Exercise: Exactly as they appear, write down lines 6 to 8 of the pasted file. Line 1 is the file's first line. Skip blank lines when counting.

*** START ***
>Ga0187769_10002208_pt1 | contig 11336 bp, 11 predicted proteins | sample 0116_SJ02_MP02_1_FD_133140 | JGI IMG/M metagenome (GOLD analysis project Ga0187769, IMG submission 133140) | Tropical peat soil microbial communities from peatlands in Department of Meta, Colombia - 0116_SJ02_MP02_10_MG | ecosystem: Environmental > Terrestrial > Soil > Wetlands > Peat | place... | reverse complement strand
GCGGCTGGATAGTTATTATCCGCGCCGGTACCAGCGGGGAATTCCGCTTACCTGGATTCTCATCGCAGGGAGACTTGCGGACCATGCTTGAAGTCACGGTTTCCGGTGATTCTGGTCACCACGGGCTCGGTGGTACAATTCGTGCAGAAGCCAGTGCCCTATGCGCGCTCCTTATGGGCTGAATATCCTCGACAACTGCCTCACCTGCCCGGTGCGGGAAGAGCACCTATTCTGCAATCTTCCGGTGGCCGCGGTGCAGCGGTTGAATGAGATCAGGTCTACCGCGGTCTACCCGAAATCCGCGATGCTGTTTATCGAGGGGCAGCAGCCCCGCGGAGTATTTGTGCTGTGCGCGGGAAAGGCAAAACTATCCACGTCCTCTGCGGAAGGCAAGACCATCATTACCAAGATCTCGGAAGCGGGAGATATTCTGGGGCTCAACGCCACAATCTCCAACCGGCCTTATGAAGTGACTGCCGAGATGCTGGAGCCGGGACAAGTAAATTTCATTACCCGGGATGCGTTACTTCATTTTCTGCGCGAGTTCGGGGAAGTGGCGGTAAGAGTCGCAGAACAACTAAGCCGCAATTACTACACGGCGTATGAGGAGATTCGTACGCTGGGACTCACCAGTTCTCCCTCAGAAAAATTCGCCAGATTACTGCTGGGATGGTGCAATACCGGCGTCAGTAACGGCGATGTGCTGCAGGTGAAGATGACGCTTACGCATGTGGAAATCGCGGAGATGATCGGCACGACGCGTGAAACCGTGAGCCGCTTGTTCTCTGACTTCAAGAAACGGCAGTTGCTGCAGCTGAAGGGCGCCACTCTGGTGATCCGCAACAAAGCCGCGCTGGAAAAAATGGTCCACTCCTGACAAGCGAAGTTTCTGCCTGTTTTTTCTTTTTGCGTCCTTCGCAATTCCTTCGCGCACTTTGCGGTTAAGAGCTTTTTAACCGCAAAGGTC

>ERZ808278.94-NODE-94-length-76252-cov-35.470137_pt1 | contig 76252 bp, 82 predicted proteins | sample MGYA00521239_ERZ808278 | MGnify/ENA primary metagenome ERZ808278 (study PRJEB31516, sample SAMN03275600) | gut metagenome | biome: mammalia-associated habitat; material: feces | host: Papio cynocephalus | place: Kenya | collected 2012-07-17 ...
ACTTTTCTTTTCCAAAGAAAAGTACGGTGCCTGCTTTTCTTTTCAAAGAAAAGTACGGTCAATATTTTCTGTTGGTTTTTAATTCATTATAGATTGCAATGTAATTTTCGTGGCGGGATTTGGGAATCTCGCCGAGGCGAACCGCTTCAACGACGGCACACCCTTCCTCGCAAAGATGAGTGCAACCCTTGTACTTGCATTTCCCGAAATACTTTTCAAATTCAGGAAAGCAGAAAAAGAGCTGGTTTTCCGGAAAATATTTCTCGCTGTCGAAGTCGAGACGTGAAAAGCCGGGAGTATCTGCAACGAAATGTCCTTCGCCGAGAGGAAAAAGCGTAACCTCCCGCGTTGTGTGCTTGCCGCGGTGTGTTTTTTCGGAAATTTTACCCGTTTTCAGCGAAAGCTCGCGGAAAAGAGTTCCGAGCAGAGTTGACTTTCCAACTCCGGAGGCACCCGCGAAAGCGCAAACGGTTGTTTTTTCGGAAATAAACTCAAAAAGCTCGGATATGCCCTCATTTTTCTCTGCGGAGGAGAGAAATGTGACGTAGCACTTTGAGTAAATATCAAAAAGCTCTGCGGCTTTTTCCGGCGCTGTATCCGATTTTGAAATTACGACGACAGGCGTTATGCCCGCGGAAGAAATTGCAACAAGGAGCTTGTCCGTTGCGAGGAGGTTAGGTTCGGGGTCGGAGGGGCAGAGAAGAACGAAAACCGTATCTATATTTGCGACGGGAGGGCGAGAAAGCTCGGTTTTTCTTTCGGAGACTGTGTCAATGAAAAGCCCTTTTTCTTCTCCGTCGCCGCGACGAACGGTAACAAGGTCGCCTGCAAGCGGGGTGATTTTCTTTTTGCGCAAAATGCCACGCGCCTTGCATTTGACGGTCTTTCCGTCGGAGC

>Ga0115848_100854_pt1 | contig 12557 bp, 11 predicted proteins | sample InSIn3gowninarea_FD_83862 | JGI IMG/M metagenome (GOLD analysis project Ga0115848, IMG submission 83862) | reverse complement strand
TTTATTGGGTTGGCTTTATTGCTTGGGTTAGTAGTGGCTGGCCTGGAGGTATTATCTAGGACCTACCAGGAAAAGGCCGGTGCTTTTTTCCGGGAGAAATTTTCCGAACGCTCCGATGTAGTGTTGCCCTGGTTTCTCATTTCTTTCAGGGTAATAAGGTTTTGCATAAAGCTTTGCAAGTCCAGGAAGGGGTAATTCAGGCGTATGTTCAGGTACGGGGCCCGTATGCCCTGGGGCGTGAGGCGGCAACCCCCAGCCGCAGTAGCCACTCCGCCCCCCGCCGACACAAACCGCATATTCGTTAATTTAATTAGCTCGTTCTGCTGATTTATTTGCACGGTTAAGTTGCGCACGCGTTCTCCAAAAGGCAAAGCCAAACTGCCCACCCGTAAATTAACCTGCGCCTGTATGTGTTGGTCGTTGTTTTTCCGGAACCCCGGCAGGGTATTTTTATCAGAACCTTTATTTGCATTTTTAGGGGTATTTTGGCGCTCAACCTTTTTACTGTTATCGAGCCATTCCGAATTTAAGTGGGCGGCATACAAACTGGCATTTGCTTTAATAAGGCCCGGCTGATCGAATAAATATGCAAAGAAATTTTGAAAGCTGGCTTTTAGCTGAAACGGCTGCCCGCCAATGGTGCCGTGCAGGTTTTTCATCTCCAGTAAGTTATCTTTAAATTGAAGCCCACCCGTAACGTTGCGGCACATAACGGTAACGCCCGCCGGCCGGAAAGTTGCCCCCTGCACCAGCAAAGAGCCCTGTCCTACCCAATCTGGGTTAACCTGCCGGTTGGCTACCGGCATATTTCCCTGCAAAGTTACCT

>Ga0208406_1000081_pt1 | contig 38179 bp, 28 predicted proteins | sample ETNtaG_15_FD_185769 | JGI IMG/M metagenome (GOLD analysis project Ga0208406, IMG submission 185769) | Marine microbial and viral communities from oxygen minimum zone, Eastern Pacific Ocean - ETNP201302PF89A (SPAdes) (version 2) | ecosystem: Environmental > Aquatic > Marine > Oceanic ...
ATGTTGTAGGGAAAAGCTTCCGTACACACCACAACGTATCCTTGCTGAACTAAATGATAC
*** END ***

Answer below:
TTTATTGGGTTGGCTTTATTGCTTGGGTTAGTAGTGGCTGGCCTGGAGGTATTATCTAGGACCTACCAGGAAAAGGCCGGTGCTTTTTTCCGGGAGAAATTTTCCGAACGCTCCGATGTAGTGTTGCCCTGGTTTCTCATTTCTTTCAGGGTAATAAGGTTTTGCATAAAGCTTTGCAAGTCCAGGAAGGGGTAATTCAGGCGTATGTTCAGGTACGGGGCCCGTATGCCCTGGGGCGTGAGGCGGCAACCCCCAGCCGCAGTAGCCACTCCGCCCCCCGCCGACACAAACCGCATATTCGTTAATTTAATTAGCTCGTTCTGCTGATTTATTTGCACGGTTAAGTTGCGCACGCGTTCTCCAAAAGGCAAAGCCAAACTGCCCACCCGTAAATTAACCTGCGCCTGTATGTGTTGGTCGTTGTTTTTCCGGAACCCCGGCAGGGTATTTTTATCAGAACCTTTATTTGCATTTTTAGGGGTATTTTGGCGCTCAACCTTTTTACTGTTATCGAGCCATTCCGAATTTAAGTGGGCGGCATACAAACTGGCATTTGCTTTAATAAGGCCCGGCTGATCGAATAAATATGCAAAGAAATTTTGAAAGCTGGCTTTTAGCTGAAACGGCTGCCCGCCAATGGTGCCGTGCAGGTTTTTCATCTCCAGTAAGTTATCTTTAAATTGAAGCCCACCCGTAACGTTGCGGCACATAACGGTAACGCCCGCCGGCCGGAAAGTTGCCCCCTGCACCAGCAAAGAGCCCTGTCCTACCCAATCTGGGTTAACCTGCCGGTTGGCTACCGGCATATTTCCCTGCAAAGTTACCT

>Ga0208406_1000081_pt1 | contig 38179 bp, 28 predicted proteins | sample ETNtaG_15_FD_185769 | JGI IMG/M metagenome (GOLD analysis project Ga0208406, IMG submission 185769) | Marine microbial and viral communities from oxygen minimum zone, Eastern Pacific Ocean - ETNP201302PF89A (SPAdes) (version 2) | ecosystem: Environmental > Aquatic > Marine > Oceanic ...
ATGTTGTAGGGAAAAGCTTCCGTACACACCACAACGTATCCTTGCTGAACTAAATGATAC